The delusive accuracy of global irrigation water withdrawal estimates
Serious flaws in the estimations of global water needs are putting agriculture and communities around the world at risk, according to recent research from an international team of researchers, including some from OPSIS at the University of Oxford.
According to the research, the Irrigation Water Withdrawal estimates produced by large-scale hydrological models are unreliable. They disregard uncertainties in key parameters and exclude legitimate conceptions of irrigation that do not easily fit within the normative agronomist or engineering mindset, such as that of local and traditional irrigators. This can lead to policy misjudgements and cause social and environmental harm on a vast scale.
Dr Razi Sheikholeslami, a co-author and researcher from Oxford’s Programme for Sustainable Infrastructure Systems, says, “We discuss the dangers of relying on spuriously accurate models for policymaking [in the research paper]… and offer corrective measures to ensure that uncertainties are properly accounted for and quantified.”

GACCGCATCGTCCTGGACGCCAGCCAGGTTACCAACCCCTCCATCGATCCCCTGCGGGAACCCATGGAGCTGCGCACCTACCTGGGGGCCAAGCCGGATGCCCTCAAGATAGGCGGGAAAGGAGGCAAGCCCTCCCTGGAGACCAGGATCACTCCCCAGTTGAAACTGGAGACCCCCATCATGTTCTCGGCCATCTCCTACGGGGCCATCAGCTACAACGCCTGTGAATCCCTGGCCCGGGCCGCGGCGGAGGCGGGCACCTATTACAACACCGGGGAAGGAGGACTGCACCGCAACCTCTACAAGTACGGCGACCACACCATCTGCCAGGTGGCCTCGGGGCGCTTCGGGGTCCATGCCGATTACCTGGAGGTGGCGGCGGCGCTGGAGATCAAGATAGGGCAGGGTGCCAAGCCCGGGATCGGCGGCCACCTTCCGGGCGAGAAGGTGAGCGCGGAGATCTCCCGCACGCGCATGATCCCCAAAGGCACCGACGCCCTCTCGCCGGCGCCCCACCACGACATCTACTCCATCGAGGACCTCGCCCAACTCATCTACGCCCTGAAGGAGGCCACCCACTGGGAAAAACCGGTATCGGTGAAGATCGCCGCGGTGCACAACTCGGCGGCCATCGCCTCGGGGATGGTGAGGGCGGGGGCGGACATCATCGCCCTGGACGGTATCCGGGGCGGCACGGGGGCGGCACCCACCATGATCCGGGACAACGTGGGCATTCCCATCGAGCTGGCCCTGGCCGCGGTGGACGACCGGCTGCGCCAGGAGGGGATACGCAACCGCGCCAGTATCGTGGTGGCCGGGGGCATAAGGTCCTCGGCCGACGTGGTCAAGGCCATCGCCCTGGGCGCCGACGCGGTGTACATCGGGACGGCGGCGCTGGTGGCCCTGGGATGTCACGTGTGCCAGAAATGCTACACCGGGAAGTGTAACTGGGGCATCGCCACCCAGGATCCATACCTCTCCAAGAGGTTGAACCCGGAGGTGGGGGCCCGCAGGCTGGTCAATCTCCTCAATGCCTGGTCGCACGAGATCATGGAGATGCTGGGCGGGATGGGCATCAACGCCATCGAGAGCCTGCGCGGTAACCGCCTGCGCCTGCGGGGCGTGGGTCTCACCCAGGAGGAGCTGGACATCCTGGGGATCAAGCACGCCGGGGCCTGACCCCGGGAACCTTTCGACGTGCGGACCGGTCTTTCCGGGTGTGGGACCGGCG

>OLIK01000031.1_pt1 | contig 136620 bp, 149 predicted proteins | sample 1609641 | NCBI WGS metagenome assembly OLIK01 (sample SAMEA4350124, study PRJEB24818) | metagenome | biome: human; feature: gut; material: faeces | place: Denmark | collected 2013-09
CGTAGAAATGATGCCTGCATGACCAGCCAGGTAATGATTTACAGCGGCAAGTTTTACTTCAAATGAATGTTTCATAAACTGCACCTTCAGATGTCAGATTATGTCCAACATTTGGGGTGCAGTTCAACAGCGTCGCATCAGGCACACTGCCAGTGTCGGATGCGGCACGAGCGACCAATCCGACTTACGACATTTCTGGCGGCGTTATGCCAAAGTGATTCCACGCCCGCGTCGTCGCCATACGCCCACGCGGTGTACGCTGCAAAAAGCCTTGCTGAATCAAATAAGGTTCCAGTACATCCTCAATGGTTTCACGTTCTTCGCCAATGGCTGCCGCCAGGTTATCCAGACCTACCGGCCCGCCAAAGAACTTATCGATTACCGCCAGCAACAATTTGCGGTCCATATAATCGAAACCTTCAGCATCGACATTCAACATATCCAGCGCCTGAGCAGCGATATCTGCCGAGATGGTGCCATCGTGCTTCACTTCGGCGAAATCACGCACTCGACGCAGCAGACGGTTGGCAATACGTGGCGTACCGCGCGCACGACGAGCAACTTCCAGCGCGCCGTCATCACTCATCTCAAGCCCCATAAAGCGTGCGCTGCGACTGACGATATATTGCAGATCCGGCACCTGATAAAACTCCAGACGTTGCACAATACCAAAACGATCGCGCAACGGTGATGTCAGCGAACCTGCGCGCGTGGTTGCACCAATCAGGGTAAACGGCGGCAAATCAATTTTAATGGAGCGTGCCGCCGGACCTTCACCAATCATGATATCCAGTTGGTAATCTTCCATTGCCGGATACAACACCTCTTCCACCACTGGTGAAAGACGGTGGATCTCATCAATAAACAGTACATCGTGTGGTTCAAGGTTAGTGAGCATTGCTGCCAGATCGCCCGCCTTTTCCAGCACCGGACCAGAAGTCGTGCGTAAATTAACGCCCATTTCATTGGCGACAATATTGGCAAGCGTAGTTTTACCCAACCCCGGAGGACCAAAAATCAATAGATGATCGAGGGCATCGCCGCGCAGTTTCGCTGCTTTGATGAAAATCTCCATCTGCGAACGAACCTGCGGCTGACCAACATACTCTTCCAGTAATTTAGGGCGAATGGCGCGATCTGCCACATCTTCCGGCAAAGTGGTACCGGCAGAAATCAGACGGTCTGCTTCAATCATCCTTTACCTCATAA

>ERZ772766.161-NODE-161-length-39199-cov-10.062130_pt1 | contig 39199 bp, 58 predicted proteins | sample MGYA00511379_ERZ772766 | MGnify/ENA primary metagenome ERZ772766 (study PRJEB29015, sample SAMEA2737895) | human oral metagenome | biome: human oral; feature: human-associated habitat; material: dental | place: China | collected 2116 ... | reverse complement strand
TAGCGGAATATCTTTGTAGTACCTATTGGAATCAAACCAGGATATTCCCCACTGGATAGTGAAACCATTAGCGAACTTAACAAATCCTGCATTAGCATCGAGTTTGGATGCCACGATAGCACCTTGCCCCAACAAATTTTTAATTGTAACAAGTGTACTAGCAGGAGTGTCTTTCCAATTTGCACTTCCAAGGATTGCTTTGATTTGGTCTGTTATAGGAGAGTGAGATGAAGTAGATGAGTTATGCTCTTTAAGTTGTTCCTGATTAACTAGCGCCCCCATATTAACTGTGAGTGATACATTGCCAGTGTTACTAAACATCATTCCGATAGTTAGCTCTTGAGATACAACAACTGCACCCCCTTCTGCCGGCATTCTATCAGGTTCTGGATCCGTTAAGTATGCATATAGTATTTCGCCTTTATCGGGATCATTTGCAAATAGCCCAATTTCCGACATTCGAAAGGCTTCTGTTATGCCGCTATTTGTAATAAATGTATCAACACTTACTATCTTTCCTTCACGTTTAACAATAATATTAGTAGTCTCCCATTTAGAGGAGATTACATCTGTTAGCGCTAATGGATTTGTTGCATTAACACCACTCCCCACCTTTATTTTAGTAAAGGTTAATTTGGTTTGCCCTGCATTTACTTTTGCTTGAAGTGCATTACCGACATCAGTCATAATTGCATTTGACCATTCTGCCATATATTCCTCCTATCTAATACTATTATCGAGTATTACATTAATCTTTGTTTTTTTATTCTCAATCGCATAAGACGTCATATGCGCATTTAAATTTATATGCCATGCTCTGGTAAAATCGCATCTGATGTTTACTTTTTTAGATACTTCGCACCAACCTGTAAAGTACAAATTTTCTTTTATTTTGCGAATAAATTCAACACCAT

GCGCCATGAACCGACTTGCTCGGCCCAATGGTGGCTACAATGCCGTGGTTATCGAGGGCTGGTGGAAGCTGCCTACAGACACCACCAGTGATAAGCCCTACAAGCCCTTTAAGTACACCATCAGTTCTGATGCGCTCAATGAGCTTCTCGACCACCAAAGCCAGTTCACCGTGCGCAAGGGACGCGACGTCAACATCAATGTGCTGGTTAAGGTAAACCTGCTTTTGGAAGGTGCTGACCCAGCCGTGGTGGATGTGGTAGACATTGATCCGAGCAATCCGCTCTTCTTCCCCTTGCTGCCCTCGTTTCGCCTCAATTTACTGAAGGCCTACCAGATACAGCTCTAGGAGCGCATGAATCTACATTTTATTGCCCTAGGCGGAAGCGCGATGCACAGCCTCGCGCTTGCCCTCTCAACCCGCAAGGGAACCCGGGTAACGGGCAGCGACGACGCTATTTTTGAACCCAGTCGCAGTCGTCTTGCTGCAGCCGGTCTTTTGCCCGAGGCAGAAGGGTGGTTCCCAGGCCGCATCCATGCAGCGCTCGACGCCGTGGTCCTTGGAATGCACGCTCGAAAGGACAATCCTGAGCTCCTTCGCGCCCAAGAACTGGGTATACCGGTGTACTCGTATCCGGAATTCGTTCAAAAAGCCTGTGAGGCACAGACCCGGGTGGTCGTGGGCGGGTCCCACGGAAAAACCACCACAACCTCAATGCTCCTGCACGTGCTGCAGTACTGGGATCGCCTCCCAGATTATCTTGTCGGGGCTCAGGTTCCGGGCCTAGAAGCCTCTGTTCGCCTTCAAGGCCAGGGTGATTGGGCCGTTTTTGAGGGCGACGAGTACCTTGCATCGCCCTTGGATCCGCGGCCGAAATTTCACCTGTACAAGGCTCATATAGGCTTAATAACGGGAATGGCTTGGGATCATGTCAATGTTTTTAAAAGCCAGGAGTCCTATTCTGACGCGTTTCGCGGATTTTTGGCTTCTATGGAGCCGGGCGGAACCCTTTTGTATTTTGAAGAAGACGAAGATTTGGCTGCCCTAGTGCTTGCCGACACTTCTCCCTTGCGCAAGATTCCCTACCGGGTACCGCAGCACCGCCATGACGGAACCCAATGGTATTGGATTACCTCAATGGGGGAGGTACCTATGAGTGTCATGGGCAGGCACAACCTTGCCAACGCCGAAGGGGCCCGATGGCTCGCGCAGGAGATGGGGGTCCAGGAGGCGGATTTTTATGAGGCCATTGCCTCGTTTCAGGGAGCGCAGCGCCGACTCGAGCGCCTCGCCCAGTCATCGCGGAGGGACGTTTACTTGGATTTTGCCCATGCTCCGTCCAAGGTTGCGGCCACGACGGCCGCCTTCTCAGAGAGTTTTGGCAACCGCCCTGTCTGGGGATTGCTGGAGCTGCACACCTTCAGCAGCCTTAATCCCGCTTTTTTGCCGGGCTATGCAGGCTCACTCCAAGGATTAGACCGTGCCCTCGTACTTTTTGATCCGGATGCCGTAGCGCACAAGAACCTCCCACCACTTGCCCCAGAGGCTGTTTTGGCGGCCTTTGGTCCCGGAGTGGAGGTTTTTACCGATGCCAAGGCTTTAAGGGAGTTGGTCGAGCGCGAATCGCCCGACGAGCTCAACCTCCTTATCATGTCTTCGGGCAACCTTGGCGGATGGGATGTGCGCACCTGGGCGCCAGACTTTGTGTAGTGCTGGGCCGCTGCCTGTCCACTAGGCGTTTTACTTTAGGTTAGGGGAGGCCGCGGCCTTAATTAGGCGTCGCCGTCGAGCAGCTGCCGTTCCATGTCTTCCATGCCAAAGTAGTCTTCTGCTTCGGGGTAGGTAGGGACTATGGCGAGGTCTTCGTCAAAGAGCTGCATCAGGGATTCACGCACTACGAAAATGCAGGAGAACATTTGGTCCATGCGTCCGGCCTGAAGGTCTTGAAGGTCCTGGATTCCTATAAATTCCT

“We are significantly in the dark and pretending we are not… global hydrological models are often used to inform the Sustainable Development Goals (SGDs) in the water-food interface and high-level policies.”
“This becomes more critical considering the ongoing transition from smallholder farming to large-scale industrial agriculture… as we showed in our study, current models misguide us under an accuracy mirage, and it is impossible to know whether we are underestimating or overestimating the impact of irrigation agriculture in the water cycle.”
The report outlines suggest three corrective measures and concludes that ‘large-scale hydrological models should recognize and embrace uncertainties lest they become irrelevant tools for future water management.’
You can read the full report here.